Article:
Despite widespread protests across the country, the Citizenship Amendment Act (CAA) has come into effect starting from January 10. The Act that allows citizenship to non-Muslims refugees from three neighbouring countries, was assented by the President of India on 12 December 2019.
“In exercise of the powers conferred by sub-section (2) of the section 1 of the Citizenship (Amendment) Act, 2019 (47 of 2019), the Central Government hereby appoints the 10th day of January 2020, as the date on which the provisions of the said Act shall come into force,” the notification said.
As per the act, people from religious communities namely Hindu, Sikh, Buddhist, Jain, Parsi and Christian, who came into India from Bangladesh, Pakistan and Afghanistan before 31 December 2014, will not be treated as illegal migrants.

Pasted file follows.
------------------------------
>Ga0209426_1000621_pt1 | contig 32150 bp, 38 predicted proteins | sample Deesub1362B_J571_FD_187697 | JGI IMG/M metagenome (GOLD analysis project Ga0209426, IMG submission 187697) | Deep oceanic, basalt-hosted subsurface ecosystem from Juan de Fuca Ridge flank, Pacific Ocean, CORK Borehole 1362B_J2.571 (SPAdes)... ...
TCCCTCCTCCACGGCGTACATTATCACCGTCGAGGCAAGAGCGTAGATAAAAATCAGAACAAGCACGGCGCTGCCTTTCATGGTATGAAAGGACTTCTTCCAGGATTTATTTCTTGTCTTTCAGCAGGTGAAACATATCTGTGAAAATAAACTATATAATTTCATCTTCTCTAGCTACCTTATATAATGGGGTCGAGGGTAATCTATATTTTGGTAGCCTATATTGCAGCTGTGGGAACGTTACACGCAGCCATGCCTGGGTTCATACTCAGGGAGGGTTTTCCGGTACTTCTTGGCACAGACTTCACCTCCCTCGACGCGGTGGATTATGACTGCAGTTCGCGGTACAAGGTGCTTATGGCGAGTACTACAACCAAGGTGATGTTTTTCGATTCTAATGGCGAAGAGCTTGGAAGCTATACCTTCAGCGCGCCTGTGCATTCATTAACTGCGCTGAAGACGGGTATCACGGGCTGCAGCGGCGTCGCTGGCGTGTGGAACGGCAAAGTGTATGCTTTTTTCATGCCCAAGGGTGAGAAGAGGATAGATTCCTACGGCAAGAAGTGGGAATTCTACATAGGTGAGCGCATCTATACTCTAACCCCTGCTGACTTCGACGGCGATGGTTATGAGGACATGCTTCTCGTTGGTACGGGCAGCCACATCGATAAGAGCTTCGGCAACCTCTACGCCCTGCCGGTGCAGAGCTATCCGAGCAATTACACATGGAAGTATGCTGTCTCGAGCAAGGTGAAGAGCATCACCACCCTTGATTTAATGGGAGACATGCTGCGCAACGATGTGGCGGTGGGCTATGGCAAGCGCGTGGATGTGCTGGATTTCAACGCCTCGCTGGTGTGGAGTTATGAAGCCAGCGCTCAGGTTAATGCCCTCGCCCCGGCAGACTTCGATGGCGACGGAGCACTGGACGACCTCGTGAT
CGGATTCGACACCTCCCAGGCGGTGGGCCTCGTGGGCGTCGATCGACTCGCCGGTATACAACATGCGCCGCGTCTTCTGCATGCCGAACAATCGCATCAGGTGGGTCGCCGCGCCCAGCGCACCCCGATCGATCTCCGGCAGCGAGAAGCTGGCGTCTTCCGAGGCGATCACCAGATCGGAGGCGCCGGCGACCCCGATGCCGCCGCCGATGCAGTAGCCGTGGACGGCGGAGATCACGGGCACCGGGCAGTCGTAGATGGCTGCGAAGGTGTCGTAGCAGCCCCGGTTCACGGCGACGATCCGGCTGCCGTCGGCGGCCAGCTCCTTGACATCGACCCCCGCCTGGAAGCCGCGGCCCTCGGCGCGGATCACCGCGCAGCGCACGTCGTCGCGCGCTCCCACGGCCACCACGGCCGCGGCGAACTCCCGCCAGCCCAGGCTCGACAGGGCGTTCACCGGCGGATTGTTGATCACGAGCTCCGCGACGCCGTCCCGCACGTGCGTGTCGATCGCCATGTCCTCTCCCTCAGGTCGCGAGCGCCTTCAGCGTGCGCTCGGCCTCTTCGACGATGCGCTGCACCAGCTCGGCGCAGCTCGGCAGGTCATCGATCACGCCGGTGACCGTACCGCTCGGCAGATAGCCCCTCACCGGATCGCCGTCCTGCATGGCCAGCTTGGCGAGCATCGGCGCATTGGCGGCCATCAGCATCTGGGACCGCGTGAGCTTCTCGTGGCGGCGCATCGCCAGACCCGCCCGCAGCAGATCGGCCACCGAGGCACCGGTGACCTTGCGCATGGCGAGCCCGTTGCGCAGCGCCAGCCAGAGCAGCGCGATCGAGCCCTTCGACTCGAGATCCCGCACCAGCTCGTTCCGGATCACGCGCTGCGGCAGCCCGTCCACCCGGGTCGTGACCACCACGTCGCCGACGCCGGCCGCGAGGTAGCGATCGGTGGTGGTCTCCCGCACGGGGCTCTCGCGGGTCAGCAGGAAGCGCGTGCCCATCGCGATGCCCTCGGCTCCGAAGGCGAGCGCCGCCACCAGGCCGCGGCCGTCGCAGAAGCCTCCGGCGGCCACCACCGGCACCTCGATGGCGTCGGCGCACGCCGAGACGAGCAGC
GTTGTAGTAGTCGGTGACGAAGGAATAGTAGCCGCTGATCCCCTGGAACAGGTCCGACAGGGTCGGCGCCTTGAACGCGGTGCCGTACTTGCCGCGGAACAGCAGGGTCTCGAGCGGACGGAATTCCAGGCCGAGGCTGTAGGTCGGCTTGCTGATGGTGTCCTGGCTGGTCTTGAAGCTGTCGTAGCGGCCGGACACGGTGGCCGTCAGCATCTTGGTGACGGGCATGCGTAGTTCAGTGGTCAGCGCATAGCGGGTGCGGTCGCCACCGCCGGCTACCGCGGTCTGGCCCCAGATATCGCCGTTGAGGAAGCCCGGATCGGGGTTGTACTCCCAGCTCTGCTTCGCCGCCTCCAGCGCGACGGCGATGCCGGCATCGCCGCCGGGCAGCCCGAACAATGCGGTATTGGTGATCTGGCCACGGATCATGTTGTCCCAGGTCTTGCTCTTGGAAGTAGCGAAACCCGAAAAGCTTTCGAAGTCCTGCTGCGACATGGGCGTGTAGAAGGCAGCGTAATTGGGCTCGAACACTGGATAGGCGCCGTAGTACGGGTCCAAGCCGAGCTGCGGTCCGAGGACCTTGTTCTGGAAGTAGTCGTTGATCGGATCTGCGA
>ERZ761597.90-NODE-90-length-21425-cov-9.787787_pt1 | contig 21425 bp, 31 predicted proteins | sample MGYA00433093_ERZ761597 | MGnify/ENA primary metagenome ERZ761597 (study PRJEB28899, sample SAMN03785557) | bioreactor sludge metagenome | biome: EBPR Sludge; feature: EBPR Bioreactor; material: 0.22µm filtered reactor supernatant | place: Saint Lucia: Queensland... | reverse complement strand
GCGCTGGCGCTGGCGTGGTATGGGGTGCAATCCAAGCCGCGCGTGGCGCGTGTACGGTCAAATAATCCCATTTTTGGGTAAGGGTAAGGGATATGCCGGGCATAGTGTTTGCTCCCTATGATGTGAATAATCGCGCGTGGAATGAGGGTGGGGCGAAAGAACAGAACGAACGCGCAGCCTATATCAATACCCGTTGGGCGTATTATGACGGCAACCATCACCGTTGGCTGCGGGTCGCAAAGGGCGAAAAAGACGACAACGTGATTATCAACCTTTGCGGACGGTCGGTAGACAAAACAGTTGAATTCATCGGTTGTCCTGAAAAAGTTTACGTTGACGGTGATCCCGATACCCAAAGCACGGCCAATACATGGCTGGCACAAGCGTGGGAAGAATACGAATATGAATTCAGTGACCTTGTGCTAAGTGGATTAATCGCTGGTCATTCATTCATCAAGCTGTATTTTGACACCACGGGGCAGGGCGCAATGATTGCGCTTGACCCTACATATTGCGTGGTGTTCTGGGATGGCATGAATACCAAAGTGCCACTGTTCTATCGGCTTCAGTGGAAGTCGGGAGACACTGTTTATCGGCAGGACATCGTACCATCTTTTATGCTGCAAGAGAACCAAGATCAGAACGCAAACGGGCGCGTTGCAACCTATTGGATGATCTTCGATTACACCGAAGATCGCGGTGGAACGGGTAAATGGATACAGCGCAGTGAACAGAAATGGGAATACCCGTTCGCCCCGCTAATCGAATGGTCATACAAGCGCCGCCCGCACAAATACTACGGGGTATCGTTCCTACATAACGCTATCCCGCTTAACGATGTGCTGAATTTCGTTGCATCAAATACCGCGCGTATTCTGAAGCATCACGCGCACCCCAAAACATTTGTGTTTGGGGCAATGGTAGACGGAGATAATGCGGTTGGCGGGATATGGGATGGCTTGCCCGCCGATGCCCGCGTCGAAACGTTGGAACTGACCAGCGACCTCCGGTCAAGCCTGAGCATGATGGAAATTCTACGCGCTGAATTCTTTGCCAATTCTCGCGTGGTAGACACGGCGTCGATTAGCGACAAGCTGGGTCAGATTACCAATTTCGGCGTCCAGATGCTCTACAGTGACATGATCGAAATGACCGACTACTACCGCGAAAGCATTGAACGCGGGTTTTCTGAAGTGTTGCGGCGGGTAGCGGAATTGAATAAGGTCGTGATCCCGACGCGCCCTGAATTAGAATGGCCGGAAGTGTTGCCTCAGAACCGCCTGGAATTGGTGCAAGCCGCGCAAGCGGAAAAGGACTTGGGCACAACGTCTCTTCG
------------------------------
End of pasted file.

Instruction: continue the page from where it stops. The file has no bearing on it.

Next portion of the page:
People protesting against the act argue that it is the first time in the history of independent India that citizenship is being given on the basis of religion. The same is against the basic rights (like the right to equality) of the Indian constitution.
People also argue that the act hampers the “secular” tag of the country. And in some way or the other, threatens the existence of minorities in the country. Moreover, during the period of protests, as many as 25 people had died.